India - 2016, The AIF Industry In Retrospect.

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3 January, 2017

 

India - 2016, The AIF Industry In Retrospect.

 

“Raindrops on roses and whiskers on kittens Bright copper kettles and warm woollen mittens
Brown paper packages tied up with strings

These are a few of my favourite things…”

 

Hearing my niece practice this iconic song made me introspect on the year gone by. So, here are select highlights of 2016 from the Alternative Investment Funds (AIFs) industry perspective.

 

Regulatory developments

 

2016 started with Report 1 of the Alternative Investment Policy Advisory Committee (AIPAC), and drew to a close with Report 2 of the AIPAC in December 2016. SEBI amended the AIF regulations in November 2016 to implement recommendations relating to Angel Funds. Our last article (see here) covers key recommendations made by AIPAC in Report 2. AIPAC has rightly focussed on structural and evolutionary changes needed for the AIF industry and thus 2017 will be the year to implement or build on these recommendations.

 

In February 2016, subject to certain conditions, RBI permitted NRIs to invest in AIFs on a non-repatriation basis and for investments to be treated at par with investments by residents.

 

In April 2016, the Pension Fund Regulatory and Development Authority permitted pension funds to invest in Category I and Category II AIFs subject to various conditions. However, these conditions have effectively stymied pension fund investing in Category II AIFs. AIPAC reports recommend the liberalisation of regulations to allow investments in AIFs by pension funds, insurance companies, banks and others.

 

In April 2016, RBI amended the Foreign Venture Capital Investor (FVCI) regime under FEMA 20 to provide, inter alia, that FVCIs registered under the SEBI (FVCI) Regulations will not require RBI approval for investments as per amended Schedule 6. The RBI notification also stipulated that FVCIs can receive the proceeds on liquidation of venture capital funds (VCFs) or Category I AIFs. However, RBI’s October 2016 circular was a sting in the tail. That circular stated that downstream investment by VCFs / Category I AIFs that have been invested into by FVCIs will need to comply with Schedule 11 of FEMA 20 i.e. such downstream investments shall be subject to the sectoral caps and conditions under the foreign direct investment (FDI) policy.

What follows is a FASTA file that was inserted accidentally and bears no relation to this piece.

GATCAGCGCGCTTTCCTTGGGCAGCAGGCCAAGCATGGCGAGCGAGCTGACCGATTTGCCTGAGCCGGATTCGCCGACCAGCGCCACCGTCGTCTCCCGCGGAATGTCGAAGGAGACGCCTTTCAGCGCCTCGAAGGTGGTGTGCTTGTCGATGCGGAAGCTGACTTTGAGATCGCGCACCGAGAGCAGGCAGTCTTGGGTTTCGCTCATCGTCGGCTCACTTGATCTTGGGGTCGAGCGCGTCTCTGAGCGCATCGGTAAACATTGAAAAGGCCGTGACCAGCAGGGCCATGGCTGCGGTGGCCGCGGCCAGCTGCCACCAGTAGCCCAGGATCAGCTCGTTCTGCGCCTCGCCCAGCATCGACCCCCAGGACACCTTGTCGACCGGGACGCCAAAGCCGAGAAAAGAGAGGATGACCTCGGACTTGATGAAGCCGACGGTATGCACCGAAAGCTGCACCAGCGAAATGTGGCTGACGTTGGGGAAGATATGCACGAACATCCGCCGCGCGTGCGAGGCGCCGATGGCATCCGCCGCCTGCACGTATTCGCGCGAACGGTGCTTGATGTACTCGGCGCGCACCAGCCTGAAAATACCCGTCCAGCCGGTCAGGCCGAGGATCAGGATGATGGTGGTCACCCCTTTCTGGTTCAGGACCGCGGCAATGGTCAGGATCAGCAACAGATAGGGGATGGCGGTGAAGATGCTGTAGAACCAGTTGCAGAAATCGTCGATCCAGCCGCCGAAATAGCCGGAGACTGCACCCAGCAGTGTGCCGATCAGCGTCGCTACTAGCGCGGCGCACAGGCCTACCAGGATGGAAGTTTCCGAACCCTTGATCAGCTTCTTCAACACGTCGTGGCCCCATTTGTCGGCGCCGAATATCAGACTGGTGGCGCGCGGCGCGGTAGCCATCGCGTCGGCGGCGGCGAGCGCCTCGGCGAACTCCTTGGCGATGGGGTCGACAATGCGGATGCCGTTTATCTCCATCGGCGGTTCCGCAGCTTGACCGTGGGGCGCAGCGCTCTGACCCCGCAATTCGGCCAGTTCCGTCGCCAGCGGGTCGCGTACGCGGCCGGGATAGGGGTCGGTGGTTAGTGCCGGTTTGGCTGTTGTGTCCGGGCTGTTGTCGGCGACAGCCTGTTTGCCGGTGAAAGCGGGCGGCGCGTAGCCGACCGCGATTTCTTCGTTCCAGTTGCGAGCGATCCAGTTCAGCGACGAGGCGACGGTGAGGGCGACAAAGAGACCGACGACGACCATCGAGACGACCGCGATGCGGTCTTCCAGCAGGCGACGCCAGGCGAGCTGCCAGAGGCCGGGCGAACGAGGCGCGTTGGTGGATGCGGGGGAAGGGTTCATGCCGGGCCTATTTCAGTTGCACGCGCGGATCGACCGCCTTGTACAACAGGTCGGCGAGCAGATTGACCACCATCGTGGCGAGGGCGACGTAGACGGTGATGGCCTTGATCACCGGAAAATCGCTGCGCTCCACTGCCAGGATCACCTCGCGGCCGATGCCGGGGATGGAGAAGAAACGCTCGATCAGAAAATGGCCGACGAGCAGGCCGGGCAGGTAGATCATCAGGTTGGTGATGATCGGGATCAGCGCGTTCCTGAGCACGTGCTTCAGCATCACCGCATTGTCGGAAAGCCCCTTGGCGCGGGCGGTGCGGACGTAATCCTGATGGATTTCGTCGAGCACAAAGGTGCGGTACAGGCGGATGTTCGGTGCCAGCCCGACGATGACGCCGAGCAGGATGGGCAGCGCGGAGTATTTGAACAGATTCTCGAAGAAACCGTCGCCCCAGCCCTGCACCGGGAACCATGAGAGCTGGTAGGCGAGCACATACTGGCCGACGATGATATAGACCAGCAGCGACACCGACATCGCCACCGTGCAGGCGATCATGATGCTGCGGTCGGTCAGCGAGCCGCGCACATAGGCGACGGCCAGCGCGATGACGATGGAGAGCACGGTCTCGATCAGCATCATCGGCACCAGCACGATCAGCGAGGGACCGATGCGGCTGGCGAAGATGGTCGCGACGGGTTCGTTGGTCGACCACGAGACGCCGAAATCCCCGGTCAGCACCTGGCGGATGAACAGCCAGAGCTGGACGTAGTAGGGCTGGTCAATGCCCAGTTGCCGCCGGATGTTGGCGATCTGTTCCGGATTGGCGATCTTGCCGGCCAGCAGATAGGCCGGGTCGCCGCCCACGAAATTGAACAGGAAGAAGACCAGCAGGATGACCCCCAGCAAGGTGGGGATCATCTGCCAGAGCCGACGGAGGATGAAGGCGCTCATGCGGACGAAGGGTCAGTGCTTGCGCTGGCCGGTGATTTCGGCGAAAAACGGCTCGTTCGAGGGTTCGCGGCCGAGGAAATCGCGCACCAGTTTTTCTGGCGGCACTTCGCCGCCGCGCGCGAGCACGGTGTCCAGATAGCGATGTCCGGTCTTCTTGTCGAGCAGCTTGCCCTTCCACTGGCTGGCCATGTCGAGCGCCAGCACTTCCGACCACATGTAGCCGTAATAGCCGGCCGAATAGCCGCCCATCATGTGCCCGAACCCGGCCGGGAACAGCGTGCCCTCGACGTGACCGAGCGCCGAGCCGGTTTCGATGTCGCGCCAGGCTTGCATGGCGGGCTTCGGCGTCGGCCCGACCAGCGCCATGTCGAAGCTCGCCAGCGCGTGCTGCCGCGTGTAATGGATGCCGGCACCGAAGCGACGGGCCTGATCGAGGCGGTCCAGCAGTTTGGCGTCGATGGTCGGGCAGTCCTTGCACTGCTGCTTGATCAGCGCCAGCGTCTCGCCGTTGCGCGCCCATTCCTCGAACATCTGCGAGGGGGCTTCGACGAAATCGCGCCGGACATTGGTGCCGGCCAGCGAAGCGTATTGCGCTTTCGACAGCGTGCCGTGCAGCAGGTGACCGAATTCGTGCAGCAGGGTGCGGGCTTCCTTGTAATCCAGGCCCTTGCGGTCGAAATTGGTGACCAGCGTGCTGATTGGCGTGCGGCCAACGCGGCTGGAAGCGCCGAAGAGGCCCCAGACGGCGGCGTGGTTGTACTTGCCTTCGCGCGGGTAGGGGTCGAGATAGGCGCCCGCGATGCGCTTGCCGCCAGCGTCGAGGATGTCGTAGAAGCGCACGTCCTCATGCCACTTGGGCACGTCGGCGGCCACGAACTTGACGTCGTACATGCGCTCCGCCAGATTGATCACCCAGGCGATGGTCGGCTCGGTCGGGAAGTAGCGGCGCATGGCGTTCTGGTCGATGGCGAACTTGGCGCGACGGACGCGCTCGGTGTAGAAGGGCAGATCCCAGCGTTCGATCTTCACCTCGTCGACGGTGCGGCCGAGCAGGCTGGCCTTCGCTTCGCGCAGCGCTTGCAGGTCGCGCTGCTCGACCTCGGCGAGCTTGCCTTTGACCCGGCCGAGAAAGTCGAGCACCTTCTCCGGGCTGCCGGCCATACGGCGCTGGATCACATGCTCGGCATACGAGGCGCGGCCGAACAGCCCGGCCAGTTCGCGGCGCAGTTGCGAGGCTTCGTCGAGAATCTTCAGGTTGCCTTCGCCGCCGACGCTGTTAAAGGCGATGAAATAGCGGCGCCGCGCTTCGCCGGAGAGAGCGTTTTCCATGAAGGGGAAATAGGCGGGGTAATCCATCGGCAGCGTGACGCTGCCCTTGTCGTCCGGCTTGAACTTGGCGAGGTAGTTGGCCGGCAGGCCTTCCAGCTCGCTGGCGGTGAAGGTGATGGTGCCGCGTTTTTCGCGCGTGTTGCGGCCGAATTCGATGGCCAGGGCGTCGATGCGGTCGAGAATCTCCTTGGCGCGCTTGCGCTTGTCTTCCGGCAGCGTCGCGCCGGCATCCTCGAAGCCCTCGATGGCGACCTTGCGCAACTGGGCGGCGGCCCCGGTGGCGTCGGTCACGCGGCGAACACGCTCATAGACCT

In September 2016, RBI amended FEMA 20 to permit 100% FDI in ‘other financial services’ industry subject to conditions prescribed by the relevant regulator and FDI in entities conducting unregulated or partially regulated financial services (FS) activities with the prior approval of the Foreign Investment Promotion Board (FIPB). While this liberalisation was eagerly awaited, the language of the notification stirred up concerns surrounding the interpretation of ‘regulated FS activities’. For example, would FDI in an AIF manager which is exempt from registration under SEBI (Investment Advisers) Regulations require FIPB approval? Or would FDI in an Indian advisor to an offshore PE fund or Foreign Portfolio Investment (FPI) manager qualify for the automatic route?

 

Tax developments: Tax controversies attracted the arc lights in 2016 and the following have been picked for discussion merely for the sake of brevity. The Central Board of Direct Taxes (CBDT) issued circulars clarifying the capital gains tax treatment on sale of listed shares (February 2016) and unlisted shares (May 2016). The former circular was a welcome amendment, while the latter created heartburn for AIFs/PE funds as it could lead to gains on ‘sale of unlisted shares along with control and management of underlying business’ being characterized as business income. The FAQs issued by CBDT in December 2016 on the ‘indirect transfer’ regime for FPIs, which could equally apply to AIFs/ PE funds thereby making redemption or transfer of certain LP interest in offshore master or feeder funds taxable in India, was another blow. The judiciary has held that CBDT circulars cannot go beyond the mandate of the tax statute or cast a greater burden on the taxpayer. Only time will tell if these rulings will come to the taxpayers’ rescue. Lastly, the transition from ‘residence’ based to ‘source’ based taxation of gains on sale of shares under the Mauritius and Cyprus tax treaties is in line with India’s metamorphosis from a developing to a developed nation.

 

Other legislative developments:

 

Amended Section 7 of the Securitisation and Reconstruction of Financial Assets and Enforcement of Security Interest Act, 2002, notified in November 2016, permits “other category of investors including non-institutional investors as may be specified” to subscribe to security receipts (SRs) of an asset reconstruction company. The industry hopes that SEBI notifies AIFs as a category permitted to subscribe to SRs. This could be a big boost for special situation funds to be structured as AIFs to address the growing demand for distressed / stressed assets.


Portfolio companies of AIFs/PE Funds reeled under the after effects of demonetisation, with working capital cycles and projections taking a beating. The exact impact will only be known over the next few quarters.

 

Overall, for the AIF industry, 2016 was a case of The Good, The Bad and The Ugly. But, the industry marches into 2017 with renewed hopes and expectations.

 

 

 

For further information, please contact:

 

Shagoofa Rashid Khan, Partner, Cyril Amarchand Mangaldas

shagoofa.khan@cyrilshroff.com